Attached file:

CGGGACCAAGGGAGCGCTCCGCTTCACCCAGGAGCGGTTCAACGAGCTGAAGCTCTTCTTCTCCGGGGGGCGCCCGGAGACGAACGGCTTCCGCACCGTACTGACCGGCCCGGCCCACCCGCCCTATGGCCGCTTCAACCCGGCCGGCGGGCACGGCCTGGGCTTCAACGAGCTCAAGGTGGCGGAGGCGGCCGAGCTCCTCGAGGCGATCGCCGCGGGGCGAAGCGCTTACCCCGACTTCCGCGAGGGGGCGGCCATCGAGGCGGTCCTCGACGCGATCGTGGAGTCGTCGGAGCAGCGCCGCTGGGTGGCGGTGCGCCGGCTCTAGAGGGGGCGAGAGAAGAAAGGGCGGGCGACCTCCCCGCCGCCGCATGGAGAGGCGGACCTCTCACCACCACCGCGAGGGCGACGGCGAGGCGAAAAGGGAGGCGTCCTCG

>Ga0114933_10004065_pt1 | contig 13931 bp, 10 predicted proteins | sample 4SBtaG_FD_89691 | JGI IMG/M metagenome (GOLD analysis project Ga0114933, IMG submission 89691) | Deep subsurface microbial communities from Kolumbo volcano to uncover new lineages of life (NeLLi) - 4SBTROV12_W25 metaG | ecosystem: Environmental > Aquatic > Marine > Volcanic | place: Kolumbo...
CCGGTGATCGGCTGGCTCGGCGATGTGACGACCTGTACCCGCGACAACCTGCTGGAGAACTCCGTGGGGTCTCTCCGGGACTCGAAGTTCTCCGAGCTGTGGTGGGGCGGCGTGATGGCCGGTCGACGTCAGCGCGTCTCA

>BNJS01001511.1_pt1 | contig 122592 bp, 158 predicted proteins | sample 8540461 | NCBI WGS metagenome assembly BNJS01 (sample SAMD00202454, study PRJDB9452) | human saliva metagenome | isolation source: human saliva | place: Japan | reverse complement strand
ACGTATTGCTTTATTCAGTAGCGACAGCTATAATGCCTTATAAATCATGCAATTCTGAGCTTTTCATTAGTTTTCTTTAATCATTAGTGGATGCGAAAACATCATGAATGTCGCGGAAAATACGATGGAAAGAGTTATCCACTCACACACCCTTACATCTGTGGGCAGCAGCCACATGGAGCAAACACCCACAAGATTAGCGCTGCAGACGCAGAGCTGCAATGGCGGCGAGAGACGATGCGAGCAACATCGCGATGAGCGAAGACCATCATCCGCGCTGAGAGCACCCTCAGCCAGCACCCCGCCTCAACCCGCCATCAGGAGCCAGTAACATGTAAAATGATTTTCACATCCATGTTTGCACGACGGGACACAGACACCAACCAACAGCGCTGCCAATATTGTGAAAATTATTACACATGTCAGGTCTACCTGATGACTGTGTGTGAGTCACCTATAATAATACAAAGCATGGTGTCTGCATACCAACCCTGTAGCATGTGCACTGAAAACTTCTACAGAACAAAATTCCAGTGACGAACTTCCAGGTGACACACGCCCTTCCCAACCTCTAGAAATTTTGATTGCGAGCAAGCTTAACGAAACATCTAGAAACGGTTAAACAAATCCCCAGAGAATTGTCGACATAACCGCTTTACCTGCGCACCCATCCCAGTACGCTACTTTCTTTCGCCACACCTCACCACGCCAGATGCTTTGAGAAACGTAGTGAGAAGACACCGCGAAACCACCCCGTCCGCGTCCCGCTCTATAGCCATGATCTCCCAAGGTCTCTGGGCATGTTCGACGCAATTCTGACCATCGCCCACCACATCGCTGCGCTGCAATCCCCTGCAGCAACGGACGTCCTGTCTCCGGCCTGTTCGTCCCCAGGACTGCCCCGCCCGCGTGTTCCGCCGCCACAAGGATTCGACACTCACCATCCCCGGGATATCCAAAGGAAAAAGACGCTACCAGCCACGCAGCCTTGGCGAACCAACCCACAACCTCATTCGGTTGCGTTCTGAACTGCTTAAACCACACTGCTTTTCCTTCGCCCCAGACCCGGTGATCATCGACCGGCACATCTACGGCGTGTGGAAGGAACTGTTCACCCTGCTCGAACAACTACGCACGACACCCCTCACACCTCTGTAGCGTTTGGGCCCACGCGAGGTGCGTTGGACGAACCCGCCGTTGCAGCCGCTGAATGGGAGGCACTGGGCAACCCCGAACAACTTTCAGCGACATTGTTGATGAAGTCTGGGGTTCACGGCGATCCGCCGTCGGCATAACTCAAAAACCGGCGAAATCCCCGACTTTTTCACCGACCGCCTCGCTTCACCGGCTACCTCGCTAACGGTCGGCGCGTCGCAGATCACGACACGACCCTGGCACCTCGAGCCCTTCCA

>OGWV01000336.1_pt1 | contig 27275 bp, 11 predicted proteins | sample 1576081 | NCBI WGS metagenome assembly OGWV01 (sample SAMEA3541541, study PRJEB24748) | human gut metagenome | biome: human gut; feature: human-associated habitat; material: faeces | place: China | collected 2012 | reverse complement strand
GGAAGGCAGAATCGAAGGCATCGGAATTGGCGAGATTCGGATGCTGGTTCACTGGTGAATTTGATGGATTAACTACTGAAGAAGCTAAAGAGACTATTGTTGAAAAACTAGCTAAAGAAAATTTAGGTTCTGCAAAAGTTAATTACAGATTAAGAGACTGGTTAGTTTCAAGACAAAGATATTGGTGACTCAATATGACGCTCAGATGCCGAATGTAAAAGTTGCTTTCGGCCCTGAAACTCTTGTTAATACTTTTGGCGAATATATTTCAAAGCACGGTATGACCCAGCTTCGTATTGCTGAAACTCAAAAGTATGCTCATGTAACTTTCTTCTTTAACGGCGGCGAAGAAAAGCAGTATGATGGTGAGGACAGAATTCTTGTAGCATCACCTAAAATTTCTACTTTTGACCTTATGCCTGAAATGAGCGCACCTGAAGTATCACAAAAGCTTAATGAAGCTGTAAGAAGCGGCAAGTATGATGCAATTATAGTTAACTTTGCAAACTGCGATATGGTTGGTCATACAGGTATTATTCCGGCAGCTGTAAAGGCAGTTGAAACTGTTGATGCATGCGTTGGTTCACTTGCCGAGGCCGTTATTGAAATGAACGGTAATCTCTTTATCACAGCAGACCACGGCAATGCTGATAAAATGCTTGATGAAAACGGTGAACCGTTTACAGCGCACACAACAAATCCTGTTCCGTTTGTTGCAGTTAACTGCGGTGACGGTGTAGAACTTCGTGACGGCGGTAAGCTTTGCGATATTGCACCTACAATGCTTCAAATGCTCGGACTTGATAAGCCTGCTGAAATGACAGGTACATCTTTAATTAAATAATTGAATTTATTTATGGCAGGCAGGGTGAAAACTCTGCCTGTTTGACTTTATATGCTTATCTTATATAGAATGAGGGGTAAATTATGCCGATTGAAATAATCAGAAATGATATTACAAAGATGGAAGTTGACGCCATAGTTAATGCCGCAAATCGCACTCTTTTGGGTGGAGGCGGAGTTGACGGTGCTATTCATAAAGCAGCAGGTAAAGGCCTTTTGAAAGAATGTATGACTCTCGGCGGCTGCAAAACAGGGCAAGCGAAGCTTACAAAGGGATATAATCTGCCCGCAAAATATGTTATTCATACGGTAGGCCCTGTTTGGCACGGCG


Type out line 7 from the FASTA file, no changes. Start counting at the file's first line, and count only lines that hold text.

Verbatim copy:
GGAAGGCAGAATCGAAGGCATCGGAATTGGCGAGATTCGGATGCTGGTTCACTGGTGAATTTGATGGATTAACTACTGAAGAAGCTAAAGAGACTATTGTTGAAAAACTAGCTAAAGAAAATTTAGGTTCTGCAAAAGTTAATTACAGATTAAGAGACTGGTTAGTTTCAAGACAAAGATATTGGTGACTCAATATGACGCTCAGATGCCGAATGTAAAAGTTGCTTTCGGCCCTGAAACTCTTGTTAATACTTTTGGCGAATATATTTCAAAGCACGGTATGACCCAGCTTCGTATTGCTGAAACTCAAAAGTATGCTCATGTAACTTTCTTCTTTAACGGCGGCGAAGAAAAGCAGTATGATGGTGAGGACAGAATTCTTGTAGCATCACCTAAAATTTCTACTTTTGACCTTATGCCTGAAATGAGCGCACCTGAAGTATCACAAAAGCTTAATGAAGCTGTAAGAAGCGGCAAGTATGATGCAATTATAGTTAACTTTGCAAACTGCGATATGGTTGGTCATACAGGTATTATTCCGGCAGCTGTAAAGGCAGTTGAAACTGTTGATGCATGCGTTGGTTCACTTGCCGAGGCCGTTATTGAAATGAACGGTAATCTCTTTATCACAGCAGACCACGGCAATGCTGATAAAATGCTTGATGAAAACGGTGAACCGTTTACAGCGCACACAACAAATCCTGTTCCGTTTGTTGCAGTTAACTGCGGTGACGGTGTAGAACTTCGTGACGGCGGTAAGCTTTGCGATATTGCACCTACAATGCTTCAAATGCTCGGACTTGATAAGCCTGCTGAAATGACAGGTACATCTTTAATTAAATAATTGAATTTATTTATGGCAGGCAGGGTGAAAACTCTGCCTGTTTGACTTTATATGCTTATCTTATATAGAATGAGGGGTAAATTATGCCGATTGAAATAATCAGAAATGATATTACAAAGATGGAAGTTGACGCCATAGTTAATGCCGCAAATCGCACTCTTTTGGGTGGAGGCGGAGTTGACGGTGCTATTCATAAAGCAGCAGGTAAAGGCCTTTTGAAAGAATGTATGACTCTCGGCGGCTGCAAAACAGGGCAAGCGAAGCTTACAAAGGGATATAATCTGCCCGCAAAATATGTTATTCATACGGTAGGCCCTGTTTGGCACGGCG